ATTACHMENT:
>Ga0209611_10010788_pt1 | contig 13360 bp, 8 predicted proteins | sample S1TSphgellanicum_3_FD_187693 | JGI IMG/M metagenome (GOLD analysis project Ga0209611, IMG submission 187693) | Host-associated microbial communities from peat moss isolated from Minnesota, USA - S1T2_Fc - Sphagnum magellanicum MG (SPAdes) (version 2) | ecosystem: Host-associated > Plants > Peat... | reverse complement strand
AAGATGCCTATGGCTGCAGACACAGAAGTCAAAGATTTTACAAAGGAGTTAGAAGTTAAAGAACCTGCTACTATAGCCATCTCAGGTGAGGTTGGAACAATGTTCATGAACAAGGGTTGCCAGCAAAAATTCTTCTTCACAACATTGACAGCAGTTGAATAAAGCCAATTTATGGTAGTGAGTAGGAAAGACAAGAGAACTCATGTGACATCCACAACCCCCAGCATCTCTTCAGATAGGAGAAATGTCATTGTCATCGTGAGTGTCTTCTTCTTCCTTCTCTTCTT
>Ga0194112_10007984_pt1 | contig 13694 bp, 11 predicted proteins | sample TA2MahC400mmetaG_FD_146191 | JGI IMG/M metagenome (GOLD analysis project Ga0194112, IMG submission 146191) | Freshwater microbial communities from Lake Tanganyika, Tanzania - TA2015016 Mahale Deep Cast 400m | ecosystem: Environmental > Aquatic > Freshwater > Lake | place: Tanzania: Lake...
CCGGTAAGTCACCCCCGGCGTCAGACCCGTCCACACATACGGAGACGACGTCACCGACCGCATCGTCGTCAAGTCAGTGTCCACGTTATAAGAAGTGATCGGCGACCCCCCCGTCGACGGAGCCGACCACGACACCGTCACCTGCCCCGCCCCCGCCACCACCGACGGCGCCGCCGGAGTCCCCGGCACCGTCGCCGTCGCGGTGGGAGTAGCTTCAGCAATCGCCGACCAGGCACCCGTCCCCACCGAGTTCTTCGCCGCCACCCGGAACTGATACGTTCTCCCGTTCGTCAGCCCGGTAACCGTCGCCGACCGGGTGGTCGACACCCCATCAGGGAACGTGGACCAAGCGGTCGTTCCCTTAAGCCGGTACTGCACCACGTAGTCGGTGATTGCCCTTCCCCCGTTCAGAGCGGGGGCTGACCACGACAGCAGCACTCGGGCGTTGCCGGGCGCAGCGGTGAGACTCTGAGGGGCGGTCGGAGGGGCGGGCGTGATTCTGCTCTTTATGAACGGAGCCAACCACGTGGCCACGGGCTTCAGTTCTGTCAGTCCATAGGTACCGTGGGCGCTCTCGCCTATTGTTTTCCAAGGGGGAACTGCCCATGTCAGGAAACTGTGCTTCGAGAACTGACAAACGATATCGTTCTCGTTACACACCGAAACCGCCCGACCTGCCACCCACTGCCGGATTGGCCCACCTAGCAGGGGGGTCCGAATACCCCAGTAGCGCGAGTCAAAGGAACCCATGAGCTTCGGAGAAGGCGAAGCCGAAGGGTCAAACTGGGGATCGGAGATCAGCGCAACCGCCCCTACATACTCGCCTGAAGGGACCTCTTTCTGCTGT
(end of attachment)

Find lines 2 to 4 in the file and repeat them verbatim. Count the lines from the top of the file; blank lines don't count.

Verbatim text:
AAGATGCCTATGGCTGCAGACACAGAAGTCAAAGATTTTACAAAGGAGTTAGAAGTTAAAGAACCTGCTACTATAGCCATCTCAGGTGAGGTTGGAACAATGTTCATGAACAAGGGTTGCCAGCAAAAATTCTTCTTCACAACATTGACAGCAGTTGAATAAAGCCAATTTATGGTAGTGAGTAGGAAAGACAAGAGAACTCATGTGACATCCACAACCCCCAGCATCTCTTCAGATAGGAGAAATGTCATTGTCATCGTGAGTGTCTTCTTCTTCCTTCTCTTCTT
>Ga0194112_10007984_pt1 | contig 13694 bp, 11 predicted proteins | sample TA2MahC400mmetaG_FD_146191 | JGI IMG/M metagenome (GOLD analysis project Ga0194112, IMG submission 146191) | Freshwater microbial communities from Lake Tanganyika, Tanzania - TA2015016 Mahale Deep Cast 400m | ecosystem: Environmental > Aquatic > Freshwater > Lake | place: Tanzania: Lake...
CCGGTAAGTCACCCCCGGCGTCAGACCCGTCCACACATACGGAGACGACGTCACCGACCGCATCGTCGTCAAGTCAGTGTCCACGTTATAAGAAGTGATCGGCGACCCCCCCGTCGACGGAGCCGACCACGACACCGTCACCTGCCCCGCCCCCGCCACCACCGACGGCGCCGCCGGAGTCCCCGGCACCGTCGCCGTCGCGGTGGGAGTAGCTTCAGCAATCGCCGACCAGGCACCCGTCCCCACCGAGTTCTTCGCCGCCACCCGGAACTGATACGTTCTCCCGTTCGTCAGCCCGGTAACCGTCGCCGACCGGGTGGTCGACACCCCATCAGGGAACGTGGACCAAGCGGTCGTTCCCTTAAGCCGGTACTGCACCACGTAGTCGGTGATTGCCCTTCCCCCGTTCAGAGCGGGGGCTGACCACGACAGCAGCACTCGGGCGTTGCCGGGCGCAGCGGTGAGACTCTGAGGGGCGGTCGGAGGGGCGGGCGTGATTCTGCTCTTTATGAACGGAGCCAACCACGTGGCCACGGGCTTCAGTTCTGTCAGTCCATAGGTACCGTGGGCGCTCTCGCCTATTGTTTTCCAAGGGGGAACTGCCCATGTCAGGAAACTGTGCTTCGAGAACTGACAAACGATATCGTTCTCGTTACACACCGAAACCGCCCGACCTGCCACCCACTGCCGGATTGGCCCACCTAGCAGGGGGGTCCGAATACCCCAGTAGCGCGAGTCAAAGGAACCCATGAGCTTCGGAGAAGGCGAAGCCGAAGGGTCAAACTGGGGATCGGAGATCAGCGCAACCGCCCCTACATACTCGCCTGAAGGGACCTCTTTCTGCTGT